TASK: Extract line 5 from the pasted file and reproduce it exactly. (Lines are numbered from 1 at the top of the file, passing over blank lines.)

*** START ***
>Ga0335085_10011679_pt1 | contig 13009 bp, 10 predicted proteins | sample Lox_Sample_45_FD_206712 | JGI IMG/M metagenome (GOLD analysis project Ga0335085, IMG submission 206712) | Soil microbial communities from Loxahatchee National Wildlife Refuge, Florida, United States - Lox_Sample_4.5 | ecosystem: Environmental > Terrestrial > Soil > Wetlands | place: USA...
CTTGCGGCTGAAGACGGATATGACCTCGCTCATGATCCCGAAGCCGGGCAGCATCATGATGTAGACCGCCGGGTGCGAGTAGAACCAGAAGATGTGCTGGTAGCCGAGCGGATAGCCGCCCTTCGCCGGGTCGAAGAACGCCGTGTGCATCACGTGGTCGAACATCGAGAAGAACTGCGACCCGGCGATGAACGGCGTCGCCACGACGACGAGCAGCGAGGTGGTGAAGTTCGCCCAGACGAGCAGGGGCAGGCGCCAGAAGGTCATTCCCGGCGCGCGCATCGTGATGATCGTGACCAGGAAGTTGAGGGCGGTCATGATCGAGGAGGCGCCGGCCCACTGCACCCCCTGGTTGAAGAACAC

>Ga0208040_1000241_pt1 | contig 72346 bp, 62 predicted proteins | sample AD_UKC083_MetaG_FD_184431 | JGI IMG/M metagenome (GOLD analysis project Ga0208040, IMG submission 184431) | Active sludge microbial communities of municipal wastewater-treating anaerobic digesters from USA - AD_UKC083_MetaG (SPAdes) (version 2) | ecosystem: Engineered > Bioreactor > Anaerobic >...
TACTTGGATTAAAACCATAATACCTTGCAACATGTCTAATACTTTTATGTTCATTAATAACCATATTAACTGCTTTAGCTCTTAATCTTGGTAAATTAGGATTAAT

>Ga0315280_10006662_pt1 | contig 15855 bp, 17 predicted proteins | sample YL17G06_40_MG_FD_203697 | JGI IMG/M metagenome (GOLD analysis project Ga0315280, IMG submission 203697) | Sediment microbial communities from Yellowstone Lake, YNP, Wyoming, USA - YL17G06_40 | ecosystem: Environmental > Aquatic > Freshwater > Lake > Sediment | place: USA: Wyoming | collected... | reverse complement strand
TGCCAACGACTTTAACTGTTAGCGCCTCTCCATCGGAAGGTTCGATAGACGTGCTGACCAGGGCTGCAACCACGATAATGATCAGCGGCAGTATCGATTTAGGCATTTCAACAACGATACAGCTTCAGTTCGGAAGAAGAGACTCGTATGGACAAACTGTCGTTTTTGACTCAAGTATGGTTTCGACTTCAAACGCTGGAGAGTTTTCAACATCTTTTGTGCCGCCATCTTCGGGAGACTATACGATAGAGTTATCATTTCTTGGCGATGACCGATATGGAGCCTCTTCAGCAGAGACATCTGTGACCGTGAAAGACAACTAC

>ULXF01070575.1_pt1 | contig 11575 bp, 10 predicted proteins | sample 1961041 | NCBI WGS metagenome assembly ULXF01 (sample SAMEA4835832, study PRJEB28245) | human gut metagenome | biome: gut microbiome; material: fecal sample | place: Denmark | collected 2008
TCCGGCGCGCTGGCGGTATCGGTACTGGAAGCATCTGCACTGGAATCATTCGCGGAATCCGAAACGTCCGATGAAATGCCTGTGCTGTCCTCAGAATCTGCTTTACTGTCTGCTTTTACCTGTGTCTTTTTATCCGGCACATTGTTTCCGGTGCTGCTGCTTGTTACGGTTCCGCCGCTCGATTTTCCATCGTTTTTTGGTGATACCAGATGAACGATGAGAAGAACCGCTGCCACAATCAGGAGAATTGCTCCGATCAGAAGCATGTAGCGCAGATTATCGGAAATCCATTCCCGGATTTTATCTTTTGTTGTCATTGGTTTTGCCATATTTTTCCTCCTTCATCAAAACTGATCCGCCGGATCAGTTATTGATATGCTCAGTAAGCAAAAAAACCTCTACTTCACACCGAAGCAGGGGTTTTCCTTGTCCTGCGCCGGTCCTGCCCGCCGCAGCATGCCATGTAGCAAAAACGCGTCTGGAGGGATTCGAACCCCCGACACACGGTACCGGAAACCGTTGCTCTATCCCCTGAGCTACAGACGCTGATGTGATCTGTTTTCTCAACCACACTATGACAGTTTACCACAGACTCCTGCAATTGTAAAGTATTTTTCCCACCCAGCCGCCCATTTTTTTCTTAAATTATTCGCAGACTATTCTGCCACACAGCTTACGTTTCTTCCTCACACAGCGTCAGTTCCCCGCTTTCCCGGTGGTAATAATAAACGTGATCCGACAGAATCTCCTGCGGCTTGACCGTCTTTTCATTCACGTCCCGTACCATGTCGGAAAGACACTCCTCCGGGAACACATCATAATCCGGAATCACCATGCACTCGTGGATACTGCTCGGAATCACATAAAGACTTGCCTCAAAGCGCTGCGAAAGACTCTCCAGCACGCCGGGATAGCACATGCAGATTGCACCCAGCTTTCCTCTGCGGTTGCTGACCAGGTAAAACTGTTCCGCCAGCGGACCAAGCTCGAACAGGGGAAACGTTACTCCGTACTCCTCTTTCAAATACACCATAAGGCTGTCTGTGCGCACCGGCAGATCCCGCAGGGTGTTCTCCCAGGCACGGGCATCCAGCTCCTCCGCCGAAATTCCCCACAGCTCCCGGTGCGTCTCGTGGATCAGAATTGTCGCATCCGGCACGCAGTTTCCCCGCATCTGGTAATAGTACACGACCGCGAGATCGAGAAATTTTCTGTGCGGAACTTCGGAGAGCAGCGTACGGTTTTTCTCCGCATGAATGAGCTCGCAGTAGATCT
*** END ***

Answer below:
>Ga0315280_10006662_pt1 | contig 15855 bp, 17 predicted proteins | sample YL17G06_40_MG_FD_203697 | JGI IMG/M metagenome (GOLD analysis project Ga0315280, IMG submission 203697) | Sediment microbial communities from Yellowstone Lake, YNP, Wyoming, USA - YL17G06_40 | ecosystem: Environmental > Aquatic > Freshwater > Lake > Sediment | place: USA: Wyoming | collected... | reverse complement strand